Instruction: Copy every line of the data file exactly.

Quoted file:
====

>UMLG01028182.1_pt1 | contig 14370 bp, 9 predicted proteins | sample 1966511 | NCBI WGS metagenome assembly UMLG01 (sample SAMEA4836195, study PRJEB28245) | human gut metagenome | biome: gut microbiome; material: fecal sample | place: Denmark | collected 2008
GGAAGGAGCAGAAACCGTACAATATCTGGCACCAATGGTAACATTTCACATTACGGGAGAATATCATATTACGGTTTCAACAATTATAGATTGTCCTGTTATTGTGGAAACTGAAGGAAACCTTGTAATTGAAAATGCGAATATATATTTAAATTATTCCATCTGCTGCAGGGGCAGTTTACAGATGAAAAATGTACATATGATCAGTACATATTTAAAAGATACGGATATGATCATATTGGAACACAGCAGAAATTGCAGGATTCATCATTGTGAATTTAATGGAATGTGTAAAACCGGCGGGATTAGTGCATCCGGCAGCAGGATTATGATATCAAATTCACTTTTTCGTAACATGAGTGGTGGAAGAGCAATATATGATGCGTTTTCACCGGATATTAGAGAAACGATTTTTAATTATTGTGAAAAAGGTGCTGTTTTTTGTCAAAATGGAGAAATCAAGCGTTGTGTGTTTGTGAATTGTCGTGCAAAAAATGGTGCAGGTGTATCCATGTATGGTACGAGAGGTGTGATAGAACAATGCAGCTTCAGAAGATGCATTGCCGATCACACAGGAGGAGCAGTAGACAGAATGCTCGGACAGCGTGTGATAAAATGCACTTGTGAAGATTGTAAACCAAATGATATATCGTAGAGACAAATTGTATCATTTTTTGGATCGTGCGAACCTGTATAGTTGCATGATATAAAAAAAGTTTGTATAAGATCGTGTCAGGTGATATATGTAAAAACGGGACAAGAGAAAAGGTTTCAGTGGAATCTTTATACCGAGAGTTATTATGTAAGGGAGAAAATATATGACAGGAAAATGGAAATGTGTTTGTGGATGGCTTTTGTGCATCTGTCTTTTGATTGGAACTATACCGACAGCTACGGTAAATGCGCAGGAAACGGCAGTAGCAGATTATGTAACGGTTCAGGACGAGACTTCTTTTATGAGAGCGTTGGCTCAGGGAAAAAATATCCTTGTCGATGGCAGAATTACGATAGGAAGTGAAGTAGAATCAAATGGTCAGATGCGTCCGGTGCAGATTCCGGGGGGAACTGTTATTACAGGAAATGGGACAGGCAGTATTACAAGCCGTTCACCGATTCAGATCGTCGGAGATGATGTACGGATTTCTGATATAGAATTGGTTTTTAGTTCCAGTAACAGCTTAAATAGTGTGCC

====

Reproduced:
>UMLG01028182.1_pt1 | contig 14370 bp, 9 predicted proteins | sample 1966511 | NCBI WGS metagenome assembly UMLG01 (sample SAMEA4836195, study PRJEB28245) | human gut metagenome | biome: gut microbiome; material: fecal sample | place: Denmark | collected 2008
GGAAGGAGCAGAAACCGTACAATATCTGGCACCAATGGTAACATTTCACATTACGGGAGAATATCATATTACGGTTTCAACAATTATAGATTGTCCTGTTATTGTGGAAACTGAAGGAAACCTTGTAATTGAAAATGCGAATATATATTTAAATTATTCCATCTGCTGCAGGGGCAGTTTACAGATGAAAAATGTACATATGATCAGTACATATTTAAAAGATACGGATATGATCATATTGGAACACAGCAGAAATTGCAGGATTCATCATTGTGAATTTAATGGAATGTGTAAAACCGGCGGGATTAGTGCATCCGGCAGCAGGATTATGATATCAAATTCACTTTTTCGTAACATGAGTGGTGGAAGAGCAATATATGATGCGTTTTCACCGGATATTAGAGAAACGATTTTTAATTATTGTGAAAAAGGTGCTGTTTTTTGTCAAAATGGAGAAATCAAGCGTTGTGTGTTTGTGAATTGTCGTGCAAAAAATGGTGCAGGTGTATCCATGTATGGTACGAGAGGTGTGATAGAACAATGCAGCTTCAGAAGATGCATTGCCGATCACACAGGAGGAGCAGTAGACAGAATGCTCGGACAGCGTGTGATAAAATGCACTTGTGAAGATTGTAAACCAAATGATATATCGTAGAGACAAATTGTATCATTTTTTGGATCGTGCGAACCTGTATAGTTGCATGATATAAAAAAAGTTTGTATAAGATCGTGTCAGGTGATATATGTAAAAACGGGACAAGAGAAAAGGTTTCAGTGGAATCTTTATACCGAGAGTTATTATGTAAGGGAGAAAATATATGACAGGAAAATGGAAATGTGTTTGTGGATGGCTTTTGTGCATCTGTCTTTTGATTGGAACTATACCGACAGCTACGGTAAATGCGCAGGAAACGGCAGTAGCAGATTATGTAACGGTTCAGGACGAGACTTCTTTTATGAGAGCGTTGGCTCAGGGAAAAAATATCCTTGTCGATGGCAGAATTACGATAGGAAGTGAAGTAGAATCAAATGGTCAGATGCGTCCGGTGCAGATTCCGGGGGGAACTGTTATTACAGGAAATGGGACAGGCAGTATTACAAGCCGTTCACCGATTCAGATCGTCGGAGATGATGTACGGATTTCTGATATAGAATTGGTTTTTAGTTCCAGTAACAGCTTAAATAGTGTGCC